We expect that, as the impact of the Coronavirus becomes clearer, so will our specific requests for government support. Already we are clear that governments – at both Federal and state/territory levels – can assist through:
• Pledging to extend measures that support the incomes of people made jobless should this prove necessary. We need to prevent the accumulation of rent arrears and other debts

• Strong leadership and co-ordinated management to enable health, aged and social services and housing providers work together to minimise the impacts on tenants and staff

• Increased funding for services assisting people in financial hardship – particularly financial counselling and debt advice• Increased funding for mental health services to support our work with the most vulnerable
• Support to enable expanded crisis accommodation (and associated services) so that those who are homeless or at risk of homelessness do not need to be on the street
• Regular dialogue so that we can together assess the impact on CHOs’ services and our members’ businesses and, the necessity of additional support being provided to the sector. Such a forum also provides an opportunity to jointly consider initiatives that will mitigate adverse impacts on our communities
• Working with the sector to develop and implement an economic stimulus package for the construction of new social and affordable housing to meet the already large and growing shortfall. Such an approach has been successful in the past. This will get people working and speed up the recovery from this crisis.

We are committed to ensuring that our tenants continue to receive high quality services throughout this period. With our partners in the not-for-profit, private and government sectors we can do this.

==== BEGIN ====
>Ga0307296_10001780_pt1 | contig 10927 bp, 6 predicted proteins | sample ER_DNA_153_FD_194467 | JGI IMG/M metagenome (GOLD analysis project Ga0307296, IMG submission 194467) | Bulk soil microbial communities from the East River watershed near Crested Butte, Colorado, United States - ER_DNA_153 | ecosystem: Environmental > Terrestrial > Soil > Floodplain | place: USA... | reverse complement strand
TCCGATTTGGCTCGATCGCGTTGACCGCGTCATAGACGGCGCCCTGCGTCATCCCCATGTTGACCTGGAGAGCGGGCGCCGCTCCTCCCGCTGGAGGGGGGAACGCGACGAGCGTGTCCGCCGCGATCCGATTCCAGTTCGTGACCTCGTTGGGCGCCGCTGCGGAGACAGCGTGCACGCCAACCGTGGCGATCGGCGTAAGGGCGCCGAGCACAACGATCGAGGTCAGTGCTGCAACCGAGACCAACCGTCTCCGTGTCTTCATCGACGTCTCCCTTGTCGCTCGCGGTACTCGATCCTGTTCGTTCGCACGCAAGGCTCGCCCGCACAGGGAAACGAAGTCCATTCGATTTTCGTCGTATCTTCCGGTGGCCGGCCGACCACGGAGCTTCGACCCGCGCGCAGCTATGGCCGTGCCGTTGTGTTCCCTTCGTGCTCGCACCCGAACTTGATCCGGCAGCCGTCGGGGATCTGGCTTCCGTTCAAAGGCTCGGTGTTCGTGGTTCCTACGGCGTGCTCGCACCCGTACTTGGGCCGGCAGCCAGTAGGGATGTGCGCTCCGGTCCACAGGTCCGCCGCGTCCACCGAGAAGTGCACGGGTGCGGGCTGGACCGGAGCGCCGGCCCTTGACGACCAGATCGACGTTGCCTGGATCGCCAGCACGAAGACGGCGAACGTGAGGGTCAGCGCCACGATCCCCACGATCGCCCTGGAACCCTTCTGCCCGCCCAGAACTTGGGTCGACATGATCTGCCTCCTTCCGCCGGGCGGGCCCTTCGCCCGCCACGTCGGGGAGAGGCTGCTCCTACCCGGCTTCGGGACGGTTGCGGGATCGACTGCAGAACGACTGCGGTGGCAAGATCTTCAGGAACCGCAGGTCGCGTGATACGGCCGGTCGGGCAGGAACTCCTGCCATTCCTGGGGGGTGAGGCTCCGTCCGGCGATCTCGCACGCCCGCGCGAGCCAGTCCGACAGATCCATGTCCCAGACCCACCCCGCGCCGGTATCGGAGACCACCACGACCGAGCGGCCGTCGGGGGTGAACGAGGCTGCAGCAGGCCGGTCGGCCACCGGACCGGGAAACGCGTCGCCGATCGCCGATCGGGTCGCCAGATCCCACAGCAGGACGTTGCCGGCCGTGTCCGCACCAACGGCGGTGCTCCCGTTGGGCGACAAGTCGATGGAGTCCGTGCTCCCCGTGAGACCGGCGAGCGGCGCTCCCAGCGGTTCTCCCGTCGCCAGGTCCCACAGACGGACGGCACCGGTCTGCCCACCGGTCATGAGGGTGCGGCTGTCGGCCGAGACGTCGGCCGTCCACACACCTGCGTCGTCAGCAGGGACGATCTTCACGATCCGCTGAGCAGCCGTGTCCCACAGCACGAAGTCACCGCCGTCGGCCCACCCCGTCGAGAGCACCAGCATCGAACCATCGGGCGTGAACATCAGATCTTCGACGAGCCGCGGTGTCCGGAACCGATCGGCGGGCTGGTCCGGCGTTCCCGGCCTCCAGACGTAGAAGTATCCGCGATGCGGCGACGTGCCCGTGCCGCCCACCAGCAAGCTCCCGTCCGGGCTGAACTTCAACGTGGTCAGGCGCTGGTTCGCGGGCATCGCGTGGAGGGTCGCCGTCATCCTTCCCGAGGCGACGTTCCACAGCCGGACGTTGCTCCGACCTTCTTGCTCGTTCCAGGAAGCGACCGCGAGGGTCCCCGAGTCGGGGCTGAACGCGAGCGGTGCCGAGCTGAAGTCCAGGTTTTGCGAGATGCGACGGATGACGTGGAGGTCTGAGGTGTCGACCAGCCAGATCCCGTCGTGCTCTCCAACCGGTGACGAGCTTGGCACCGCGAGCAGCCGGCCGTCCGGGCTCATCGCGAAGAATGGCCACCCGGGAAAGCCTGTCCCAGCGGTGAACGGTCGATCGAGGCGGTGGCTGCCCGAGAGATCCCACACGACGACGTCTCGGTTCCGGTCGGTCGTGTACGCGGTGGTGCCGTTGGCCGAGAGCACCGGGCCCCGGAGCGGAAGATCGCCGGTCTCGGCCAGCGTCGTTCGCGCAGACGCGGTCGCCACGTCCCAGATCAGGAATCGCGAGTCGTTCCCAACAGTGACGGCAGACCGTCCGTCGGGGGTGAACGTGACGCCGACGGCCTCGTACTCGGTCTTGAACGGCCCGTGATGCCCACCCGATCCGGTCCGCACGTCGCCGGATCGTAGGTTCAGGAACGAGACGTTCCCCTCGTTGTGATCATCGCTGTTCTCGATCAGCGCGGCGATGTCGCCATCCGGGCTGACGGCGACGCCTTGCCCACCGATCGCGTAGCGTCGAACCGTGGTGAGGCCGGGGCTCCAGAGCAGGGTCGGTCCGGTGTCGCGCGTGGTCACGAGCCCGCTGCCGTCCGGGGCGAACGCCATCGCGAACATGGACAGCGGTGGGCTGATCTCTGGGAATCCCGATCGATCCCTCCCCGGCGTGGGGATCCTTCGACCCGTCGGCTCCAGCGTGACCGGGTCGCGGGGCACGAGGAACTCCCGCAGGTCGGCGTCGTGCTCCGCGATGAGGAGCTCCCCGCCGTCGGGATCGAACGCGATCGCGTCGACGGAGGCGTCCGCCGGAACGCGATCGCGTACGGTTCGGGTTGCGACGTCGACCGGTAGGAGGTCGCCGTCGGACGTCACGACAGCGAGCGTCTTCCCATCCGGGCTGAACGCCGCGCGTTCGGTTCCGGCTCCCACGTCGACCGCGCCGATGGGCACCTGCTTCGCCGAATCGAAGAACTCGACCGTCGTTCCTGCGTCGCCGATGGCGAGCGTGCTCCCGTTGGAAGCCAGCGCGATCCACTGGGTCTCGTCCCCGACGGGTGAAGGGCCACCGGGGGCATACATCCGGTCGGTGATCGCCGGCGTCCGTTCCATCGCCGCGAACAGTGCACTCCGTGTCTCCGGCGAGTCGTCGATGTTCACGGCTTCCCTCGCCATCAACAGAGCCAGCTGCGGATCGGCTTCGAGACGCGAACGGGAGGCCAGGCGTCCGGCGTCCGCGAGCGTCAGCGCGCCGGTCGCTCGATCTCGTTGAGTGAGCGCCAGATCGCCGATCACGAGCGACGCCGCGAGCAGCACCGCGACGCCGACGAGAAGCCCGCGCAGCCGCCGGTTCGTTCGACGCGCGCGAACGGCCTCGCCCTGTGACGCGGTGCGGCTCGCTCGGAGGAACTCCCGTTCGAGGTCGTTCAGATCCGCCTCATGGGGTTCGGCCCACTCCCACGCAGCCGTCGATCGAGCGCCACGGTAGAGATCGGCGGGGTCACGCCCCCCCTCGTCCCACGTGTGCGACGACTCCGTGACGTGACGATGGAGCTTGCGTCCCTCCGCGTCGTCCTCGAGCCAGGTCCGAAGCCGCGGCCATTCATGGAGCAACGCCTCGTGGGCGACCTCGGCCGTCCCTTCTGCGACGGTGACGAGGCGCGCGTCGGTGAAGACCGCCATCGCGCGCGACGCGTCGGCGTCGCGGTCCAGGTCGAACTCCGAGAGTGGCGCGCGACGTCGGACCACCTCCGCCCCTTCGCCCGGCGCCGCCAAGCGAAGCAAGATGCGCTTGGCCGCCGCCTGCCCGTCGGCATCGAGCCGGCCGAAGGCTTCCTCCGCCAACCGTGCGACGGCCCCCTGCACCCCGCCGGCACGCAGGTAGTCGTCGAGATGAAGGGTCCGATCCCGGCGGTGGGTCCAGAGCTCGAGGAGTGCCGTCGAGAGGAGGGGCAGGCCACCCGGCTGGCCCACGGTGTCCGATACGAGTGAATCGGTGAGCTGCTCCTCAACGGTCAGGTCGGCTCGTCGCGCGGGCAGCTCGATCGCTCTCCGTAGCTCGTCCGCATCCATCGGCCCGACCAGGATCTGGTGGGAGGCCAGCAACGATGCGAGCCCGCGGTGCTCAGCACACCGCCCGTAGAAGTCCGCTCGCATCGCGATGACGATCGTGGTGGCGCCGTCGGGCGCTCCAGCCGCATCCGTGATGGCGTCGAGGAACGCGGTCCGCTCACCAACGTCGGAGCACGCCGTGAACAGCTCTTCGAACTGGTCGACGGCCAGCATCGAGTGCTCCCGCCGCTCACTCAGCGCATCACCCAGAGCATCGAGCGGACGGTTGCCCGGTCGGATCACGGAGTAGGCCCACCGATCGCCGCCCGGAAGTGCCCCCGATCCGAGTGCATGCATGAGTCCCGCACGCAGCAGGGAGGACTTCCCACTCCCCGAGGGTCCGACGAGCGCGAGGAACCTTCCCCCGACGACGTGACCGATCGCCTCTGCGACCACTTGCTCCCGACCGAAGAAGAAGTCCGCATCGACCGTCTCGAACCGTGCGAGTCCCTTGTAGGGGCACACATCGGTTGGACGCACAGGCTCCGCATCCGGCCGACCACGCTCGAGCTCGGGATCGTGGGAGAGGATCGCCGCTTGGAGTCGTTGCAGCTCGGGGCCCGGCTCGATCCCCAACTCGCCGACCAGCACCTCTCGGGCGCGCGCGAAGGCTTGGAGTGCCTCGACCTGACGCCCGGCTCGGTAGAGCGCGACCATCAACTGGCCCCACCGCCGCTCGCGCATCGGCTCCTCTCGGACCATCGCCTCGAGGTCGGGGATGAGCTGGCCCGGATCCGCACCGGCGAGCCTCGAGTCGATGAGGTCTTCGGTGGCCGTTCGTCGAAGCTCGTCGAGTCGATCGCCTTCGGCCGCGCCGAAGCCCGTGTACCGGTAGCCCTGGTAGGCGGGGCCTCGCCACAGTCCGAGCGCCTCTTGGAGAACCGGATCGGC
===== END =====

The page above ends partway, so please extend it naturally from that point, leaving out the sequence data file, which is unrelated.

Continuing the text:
Wendy Hayhurst

Chief Executive

Community Housing Industry Association

Update18/03/2020, PM Statement on Covid-19

18 March 2020

At his morning press conference, the PM, Scott Morrison made the following points:

  • Looking at six months for measures, but could be longer or shorter
  • Any measures needed  – you should be prepared to have them in place for six months at least
  • No lock down is planned
  • Indoor crowds limited to 100 for non-essential gatherings – (not public transport, medical and emergency services, courts, airports and shopping centres)
  • Schools will stay open, state governments all agree
  • Strong message to ‘Stop Hoarding’.
  • Aged Care – limitations on visitors to aged care residents (short times, two visitors at one time per day, no-one who has been exposed, no groups, no school groups).
  • Special arrangements for those on end-of-life (facility by facility)
  • ANZAC Day events cancelled (but televised event will occur)
  • Travel advice tightened – ‘do not go overseas’. Bans on people entering not ruled out (this was in response to question)
  • Up to individual sporting codes whether to stop games
  • RBA considering measures over next 24-48 hours
  • Second stimulus being worked on
  • Budget still on May 12 –  That’s the current plan.